The broadened tax, expected to raise 30 million euros ($31.9 million) by government estimates, is already having ripple effects.
Sven Sterckx, chair of the Flemish Federation of Investors (VFB) noted a two-fold impact—the volume of stock transactions had dropped and a modest number of Belgian clients had already repatriated their assets to Belgium, discouraged by the additional red tape. The decrease in stock transactions meant that the tax probably wouldn’t meet the budget goal set by the Belgian government, he said.
The revenue raised by the stock transactions tax would probably continue to decrease, he said, adding that “we wouldn’t have seen so many people going to foreign intermediaries, and the volume of stock transactions would have also remained higher” if the rates hadn’t been increased. The rates have increased 80 percent since 2007 but remain less than 2 percent.
Sterckx said it was difficult to predict at this stage whether additional clients would repatriate funds to Belgium in the future because this would depend on whether their Luxembourg, Swiss or Dutch banks opted to act as withholding agents.
“For those banks that won’t withhold the tax, I’m afraid those assets will return to Belgium because private clients” will themselves be responsible for meeting the payment and reporting obligations, he said.
Compliance with the tax requires retail investors to submit monthly returns that detail the taxable base and taxes due per transaction type and per tax rate. The latest stage permitted for payment of the corresponding amount in taxes to Belgium’s Federal Public Service Finance is two months after the transactions are completed.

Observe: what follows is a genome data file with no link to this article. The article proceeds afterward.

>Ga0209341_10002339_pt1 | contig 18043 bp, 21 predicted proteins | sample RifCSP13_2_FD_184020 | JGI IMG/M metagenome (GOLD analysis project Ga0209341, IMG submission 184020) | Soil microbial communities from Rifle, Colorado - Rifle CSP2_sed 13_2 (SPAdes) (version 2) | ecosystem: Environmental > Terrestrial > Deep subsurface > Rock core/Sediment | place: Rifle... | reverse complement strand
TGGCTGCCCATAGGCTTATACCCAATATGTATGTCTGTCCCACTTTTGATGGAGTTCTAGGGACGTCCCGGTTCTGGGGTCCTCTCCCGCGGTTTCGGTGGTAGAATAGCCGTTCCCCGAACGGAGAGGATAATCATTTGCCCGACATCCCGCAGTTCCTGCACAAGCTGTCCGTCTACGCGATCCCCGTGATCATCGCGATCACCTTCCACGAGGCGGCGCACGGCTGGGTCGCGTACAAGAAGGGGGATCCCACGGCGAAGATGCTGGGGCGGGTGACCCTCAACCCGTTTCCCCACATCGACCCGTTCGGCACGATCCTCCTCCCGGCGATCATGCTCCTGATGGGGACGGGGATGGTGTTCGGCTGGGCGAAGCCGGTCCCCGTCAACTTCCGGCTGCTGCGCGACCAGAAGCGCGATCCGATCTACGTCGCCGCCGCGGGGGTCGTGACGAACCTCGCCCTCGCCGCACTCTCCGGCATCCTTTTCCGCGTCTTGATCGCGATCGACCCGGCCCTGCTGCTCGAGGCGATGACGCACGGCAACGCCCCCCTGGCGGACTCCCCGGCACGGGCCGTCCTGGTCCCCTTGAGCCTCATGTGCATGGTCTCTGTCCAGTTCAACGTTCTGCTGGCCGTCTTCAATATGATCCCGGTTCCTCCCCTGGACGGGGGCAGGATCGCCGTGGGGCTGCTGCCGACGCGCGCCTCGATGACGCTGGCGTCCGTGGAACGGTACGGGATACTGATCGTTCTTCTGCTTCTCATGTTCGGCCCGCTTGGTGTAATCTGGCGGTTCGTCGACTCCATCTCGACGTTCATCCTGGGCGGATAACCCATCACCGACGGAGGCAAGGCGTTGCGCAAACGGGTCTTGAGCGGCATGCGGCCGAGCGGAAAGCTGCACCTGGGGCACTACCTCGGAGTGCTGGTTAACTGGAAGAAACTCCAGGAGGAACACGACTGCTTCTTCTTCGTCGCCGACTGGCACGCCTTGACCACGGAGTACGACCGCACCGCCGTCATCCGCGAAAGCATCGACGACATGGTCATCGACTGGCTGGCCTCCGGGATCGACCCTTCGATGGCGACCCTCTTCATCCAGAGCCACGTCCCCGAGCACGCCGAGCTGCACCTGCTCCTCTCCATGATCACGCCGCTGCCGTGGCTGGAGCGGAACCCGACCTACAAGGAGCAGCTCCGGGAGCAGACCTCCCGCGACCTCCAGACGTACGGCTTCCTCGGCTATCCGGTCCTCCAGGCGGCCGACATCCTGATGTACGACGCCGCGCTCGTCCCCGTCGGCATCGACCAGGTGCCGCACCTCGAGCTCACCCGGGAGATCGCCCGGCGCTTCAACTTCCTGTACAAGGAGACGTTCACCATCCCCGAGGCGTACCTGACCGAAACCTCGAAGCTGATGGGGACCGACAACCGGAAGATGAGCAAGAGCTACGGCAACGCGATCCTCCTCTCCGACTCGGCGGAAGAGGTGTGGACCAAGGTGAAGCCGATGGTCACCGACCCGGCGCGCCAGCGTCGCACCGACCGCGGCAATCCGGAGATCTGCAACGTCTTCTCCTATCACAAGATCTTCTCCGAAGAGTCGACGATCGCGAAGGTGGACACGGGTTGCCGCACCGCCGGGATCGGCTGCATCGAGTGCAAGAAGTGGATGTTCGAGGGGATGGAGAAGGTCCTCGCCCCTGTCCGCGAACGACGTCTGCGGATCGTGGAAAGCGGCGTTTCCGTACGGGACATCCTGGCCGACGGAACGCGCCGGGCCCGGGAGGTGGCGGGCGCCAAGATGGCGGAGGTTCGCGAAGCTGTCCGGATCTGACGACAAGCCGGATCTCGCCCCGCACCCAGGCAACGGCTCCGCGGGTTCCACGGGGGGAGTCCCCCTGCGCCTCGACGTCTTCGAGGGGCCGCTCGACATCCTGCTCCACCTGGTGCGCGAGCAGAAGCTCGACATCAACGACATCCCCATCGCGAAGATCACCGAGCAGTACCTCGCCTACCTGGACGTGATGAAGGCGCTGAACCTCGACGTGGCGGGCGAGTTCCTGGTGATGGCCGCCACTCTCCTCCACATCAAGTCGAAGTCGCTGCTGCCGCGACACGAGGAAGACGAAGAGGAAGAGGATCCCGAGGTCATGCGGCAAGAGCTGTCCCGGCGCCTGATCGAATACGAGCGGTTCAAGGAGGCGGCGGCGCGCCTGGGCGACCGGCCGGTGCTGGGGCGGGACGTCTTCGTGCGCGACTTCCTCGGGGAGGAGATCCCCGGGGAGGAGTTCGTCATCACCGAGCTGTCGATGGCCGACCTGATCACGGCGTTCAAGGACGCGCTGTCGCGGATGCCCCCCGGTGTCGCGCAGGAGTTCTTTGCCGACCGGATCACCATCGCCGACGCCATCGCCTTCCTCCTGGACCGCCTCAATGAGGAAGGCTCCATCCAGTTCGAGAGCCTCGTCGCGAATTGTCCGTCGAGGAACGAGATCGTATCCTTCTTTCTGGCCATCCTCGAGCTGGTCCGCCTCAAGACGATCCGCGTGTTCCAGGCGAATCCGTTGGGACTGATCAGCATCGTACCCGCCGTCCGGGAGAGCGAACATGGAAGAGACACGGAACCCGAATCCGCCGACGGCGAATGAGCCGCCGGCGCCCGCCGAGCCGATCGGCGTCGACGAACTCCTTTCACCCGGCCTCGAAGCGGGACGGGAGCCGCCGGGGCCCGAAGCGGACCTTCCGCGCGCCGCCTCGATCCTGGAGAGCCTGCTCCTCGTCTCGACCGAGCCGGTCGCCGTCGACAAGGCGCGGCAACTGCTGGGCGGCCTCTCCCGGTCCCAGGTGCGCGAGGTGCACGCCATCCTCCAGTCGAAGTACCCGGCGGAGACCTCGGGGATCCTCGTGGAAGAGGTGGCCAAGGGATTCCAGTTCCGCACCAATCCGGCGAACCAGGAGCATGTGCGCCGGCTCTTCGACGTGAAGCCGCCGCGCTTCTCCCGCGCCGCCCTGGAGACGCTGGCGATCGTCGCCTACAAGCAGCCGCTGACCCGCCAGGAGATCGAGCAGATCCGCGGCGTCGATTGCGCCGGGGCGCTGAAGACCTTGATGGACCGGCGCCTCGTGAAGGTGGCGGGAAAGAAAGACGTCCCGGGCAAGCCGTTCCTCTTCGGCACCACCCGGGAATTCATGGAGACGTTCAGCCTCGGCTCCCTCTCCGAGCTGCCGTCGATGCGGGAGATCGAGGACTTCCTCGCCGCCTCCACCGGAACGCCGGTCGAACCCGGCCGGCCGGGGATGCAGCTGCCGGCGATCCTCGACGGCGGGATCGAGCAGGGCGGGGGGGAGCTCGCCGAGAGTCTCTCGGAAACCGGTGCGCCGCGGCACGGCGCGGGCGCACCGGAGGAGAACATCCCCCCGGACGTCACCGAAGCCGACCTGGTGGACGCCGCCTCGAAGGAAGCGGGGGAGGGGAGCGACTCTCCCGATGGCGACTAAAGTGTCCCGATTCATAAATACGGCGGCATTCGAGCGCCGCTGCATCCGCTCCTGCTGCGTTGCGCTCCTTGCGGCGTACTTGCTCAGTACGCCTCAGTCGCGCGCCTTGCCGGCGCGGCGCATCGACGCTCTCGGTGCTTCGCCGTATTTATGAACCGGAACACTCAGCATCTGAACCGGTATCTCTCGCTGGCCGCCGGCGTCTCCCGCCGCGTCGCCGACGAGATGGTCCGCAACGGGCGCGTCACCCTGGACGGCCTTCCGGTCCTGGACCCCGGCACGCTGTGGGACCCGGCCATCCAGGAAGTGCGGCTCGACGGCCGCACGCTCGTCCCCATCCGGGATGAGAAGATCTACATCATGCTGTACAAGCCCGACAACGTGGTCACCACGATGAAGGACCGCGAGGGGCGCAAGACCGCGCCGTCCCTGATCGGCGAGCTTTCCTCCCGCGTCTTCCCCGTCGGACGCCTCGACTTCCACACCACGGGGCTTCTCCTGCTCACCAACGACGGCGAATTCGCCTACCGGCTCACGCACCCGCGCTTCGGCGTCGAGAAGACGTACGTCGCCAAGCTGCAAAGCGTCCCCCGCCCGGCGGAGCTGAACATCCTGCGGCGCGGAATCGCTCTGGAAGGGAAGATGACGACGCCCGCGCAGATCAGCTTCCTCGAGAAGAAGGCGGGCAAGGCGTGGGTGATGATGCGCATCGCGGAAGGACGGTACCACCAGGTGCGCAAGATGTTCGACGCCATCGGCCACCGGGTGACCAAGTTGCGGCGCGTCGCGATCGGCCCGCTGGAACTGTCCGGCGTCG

Investors who submit incomplete or incorrect returns will face fines starting at 1,000 euros ($1,062) and penalty interests of 7 percent.
Until now the tax only applied to transactions performed by resident banks on behalf of Belgian tax residents, and following successive rate hikes in previous years, many Belgians flocked to Swiss, Luxembourg and Dutch banks, physical or online, to avoid the tax, resulting in criticisms that the tax disadvantaged Belgian brokers and banks.
Belgian tax authorities will be able to monitor compliance with the new regime since they will receive the relevant information on residents’ assets abroad under the Common Reporting Standard (CRS), which requires automatic information exchange of bank data for tax purposes.
Marc Van de Vloet and Patrizia Macaluso, respectively head of wealth structuring and estate planner at bank Degroof Petercam, emphasized that foreign banks were under no obligation to withhold the tax for their Belgian clients under the new regime.
In a March 14 email to Bloomberg BNA, they noted that the expanded tax instead imposed additional obligations on Belgian retail investors. “The broadening of the stock tax in itself does not contain any requirements for foreign brokers or financial institutions,” they said.
They noted that those Belgian residents who declared the transactions in the monthly returns also would have to submit order execution slips in accordance with the Belgian provisions. “It’s not certain that a foreign intermediary will supply such order execution slips. Foreign intermediaries are after all not required to do so,” Van de Vloet and Macaluso said.